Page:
This was the last week to introduce bills for the 2016 legislative session.
The Senate closed their final day of bill introduction with 699 bills introduced in 41 days (more than 100 more than last year). The House also introduced about 100 more bills than were introduced last year, with almost 1,200 introduced in 42 days.
Out of the 1,600 bills introduced last year, only 262 made it entirely through the process to become law.
195 bills were introduced in the past week. We were happy to see a few bills in that mix that seemed directly relevant to community development, including bills relating to rail-trails, community collaboration projects, and digital learning.
Here’s what caught our eye, in our final week of new bills:
Senator Maynard of Mingo County introduced two pieces of legislation on Tuesday aimed at promoting tourism and recreation around the use of old, unused and abandoned railways.
SB 683 is a classic one-line bill, amending the parks and recreation code to allow for old and abandoned railways that are located near lakes, rivers and creeks to be used for recreational purposes. There is no definition of what constitutes “old and abandoned”, though that is likely to be discussed and possibly addressed if the bill is brought up by the Judiciary Committee before Sunday (the final day bills are due out of committee).
SB 684 is a bit more substantive. It provides the Director of the Division of Natural Resources with the authority to lease out unused or abandoned coal railway lines to excursion tourist trains (similar to the Polar Express in Elkins, we assume.) These excursions can make use of existing railroad track on old coal rail lines, ensuring that the track is put back in good use before it falls into deterioration and disrepair.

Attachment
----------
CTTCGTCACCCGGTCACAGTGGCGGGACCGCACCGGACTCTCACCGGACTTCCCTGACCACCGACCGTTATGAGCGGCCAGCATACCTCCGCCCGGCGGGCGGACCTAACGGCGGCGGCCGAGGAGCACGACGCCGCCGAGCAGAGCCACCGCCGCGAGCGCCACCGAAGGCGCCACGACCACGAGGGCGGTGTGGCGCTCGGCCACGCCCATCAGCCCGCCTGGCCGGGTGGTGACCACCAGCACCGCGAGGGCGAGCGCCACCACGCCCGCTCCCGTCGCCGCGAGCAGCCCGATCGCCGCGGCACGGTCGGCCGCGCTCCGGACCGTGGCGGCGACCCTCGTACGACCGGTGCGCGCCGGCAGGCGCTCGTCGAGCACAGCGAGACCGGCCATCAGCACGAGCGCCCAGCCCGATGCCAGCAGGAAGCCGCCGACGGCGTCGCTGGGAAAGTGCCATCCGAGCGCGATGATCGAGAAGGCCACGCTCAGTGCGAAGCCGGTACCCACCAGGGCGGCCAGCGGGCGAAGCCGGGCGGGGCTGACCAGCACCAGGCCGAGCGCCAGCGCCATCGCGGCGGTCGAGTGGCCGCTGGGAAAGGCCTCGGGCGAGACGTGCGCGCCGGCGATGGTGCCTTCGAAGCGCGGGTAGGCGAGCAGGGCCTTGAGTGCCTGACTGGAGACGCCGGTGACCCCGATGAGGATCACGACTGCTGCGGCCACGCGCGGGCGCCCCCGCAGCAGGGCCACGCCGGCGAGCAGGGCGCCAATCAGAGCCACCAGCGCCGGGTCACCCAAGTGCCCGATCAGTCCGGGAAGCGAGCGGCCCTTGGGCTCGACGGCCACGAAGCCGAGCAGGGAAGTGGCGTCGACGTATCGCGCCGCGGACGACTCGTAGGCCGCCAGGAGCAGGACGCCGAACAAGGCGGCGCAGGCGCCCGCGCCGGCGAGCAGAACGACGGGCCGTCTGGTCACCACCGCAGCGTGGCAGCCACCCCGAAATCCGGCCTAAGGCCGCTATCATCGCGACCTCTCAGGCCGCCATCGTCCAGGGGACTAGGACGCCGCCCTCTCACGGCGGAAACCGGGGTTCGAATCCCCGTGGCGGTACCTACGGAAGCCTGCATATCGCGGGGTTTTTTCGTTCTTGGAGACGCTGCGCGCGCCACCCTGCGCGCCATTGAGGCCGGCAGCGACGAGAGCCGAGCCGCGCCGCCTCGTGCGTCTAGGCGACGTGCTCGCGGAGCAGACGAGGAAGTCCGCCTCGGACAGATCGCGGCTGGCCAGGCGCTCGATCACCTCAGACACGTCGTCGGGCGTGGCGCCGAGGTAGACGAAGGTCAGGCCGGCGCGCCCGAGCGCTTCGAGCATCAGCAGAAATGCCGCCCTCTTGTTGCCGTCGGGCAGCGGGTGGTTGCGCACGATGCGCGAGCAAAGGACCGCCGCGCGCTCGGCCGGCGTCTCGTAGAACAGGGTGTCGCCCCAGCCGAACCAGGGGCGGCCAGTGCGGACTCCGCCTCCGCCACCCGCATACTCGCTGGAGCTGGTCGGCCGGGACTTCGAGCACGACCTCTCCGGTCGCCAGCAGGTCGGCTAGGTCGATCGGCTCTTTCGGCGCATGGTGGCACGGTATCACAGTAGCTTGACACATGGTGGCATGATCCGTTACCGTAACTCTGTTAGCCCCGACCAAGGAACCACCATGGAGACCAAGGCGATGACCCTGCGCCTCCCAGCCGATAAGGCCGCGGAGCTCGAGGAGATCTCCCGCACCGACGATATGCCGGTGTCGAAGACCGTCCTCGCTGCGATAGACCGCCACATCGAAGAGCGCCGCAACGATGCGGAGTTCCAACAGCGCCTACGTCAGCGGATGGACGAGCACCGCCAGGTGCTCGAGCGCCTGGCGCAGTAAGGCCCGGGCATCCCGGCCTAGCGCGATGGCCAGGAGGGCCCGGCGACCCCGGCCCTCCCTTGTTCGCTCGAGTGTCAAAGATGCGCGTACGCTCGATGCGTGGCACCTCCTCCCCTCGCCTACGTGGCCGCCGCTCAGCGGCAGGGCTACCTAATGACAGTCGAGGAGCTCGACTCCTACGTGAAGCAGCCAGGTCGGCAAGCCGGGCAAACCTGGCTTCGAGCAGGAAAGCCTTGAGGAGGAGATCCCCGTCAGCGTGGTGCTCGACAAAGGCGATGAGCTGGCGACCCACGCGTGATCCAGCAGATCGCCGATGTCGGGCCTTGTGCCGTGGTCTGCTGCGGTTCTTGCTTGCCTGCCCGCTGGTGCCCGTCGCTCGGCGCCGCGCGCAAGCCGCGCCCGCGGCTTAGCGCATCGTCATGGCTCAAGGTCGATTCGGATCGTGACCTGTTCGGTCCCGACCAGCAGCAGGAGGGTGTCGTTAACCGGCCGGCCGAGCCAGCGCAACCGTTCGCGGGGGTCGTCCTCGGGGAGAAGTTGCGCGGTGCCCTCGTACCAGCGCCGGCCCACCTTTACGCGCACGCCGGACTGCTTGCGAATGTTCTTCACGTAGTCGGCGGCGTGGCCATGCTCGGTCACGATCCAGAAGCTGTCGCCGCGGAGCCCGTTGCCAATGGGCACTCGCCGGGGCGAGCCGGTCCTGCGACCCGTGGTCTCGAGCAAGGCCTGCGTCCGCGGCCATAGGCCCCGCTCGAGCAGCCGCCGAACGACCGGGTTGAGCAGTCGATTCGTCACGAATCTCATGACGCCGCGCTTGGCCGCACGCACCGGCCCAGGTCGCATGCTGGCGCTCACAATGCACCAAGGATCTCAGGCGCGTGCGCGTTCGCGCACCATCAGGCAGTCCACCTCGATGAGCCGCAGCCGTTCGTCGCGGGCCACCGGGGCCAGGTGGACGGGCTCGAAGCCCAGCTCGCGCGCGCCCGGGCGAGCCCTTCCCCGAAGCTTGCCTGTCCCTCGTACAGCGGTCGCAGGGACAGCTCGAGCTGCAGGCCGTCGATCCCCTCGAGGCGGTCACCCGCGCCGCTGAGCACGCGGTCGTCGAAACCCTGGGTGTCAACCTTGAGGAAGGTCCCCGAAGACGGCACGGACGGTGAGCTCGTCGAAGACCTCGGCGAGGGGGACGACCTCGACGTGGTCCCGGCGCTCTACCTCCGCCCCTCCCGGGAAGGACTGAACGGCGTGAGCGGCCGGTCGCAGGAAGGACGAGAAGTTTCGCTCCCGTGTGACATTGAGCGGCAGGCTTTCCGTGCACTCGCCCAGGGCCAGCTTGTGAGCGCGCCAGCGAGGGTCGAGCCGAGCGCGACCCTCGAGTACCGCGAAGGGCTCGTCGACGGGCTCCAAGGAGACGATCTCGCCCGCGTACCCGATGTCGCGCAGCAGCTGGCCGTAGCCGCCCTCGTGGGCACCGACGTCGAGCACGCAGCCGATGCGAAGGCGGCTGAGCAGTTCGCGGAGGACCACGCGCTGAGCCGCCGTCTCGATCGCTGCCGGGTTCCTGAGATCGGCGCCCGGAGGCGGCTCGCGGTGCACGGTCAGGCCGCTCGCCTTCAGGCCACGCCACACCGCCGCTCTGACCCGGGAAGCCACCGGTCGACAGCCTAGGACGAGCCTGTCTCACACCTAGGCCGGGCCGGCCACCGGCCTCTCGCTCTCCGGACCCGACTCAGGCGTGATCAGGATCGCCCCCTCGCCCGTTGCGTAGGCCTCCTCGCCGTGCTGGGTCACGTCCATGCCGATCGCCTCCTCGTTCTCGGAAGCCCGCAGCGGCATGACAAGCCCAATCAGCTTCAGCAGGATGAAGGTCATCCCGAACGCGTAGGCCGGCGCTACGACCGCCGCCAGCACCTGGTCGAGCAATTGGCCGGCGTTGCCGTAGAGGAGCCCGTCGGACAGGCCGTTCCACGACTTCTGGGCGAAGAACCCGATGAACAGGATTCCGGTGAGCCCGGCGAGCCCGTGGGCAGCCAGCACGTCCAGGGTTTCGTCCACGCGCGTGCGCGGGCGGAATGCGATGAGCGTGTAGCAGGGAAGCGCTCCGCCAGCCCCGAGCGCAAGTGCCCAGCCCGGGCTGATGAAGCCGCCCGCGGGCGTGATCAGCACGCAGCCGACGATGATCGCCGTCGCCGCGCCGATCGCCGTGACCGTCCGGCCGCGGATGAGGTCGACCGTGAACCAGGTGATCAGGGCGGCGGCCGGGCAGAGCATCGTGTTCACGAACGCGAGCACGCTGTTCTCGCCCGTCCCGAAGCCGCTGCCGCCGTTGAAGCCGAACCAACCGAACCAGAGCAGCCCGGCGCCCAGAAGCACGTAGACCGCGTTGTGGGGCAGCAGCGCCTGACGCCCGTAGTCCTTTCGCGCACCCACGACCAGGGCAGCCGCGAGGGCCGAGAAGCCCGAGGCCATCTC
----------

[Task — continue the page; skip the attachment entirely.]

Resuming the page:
The bill specifically recognizes that the “shifting economic climate in this state” necessitates that “creative and novel approaches to reenergizing economic growth must be employed.”
Senator Maynard is speaking The Hub’s language with these words. And he’s speaking a language that resonates with much of the Senate – more than a third of the chamber signed on as co-sponsors of this bill. We hope it gets some traction and move through in the short time left this year.
Minority Economic Development Advisory Team
Real, transformative community development is led by approaching development from a systems perspective – what needs to be shifted, grown or catalyzed systematically in order for our communities to survive and thrive?
Most bills don’t attempt systematic change; most legislation is focused on incremental fixes and changes to the current system.
That’s why we’re so excited when we see a bill like SB 649 get introduced.
This bill would expand the Economic Development Authority to include a Minority Economic Development Advisory Team. Made up of a variety of key stakeholders including representatives from city economic development offices, community development corporations and others, the team would serve to catalyze economic development support for minority communities, minority-owned businesses, encourage creative lending to minority business enterprises, and encourage economic development for minority communities in West Virginia in a more systematic and intentional way than has been heretofore attempted.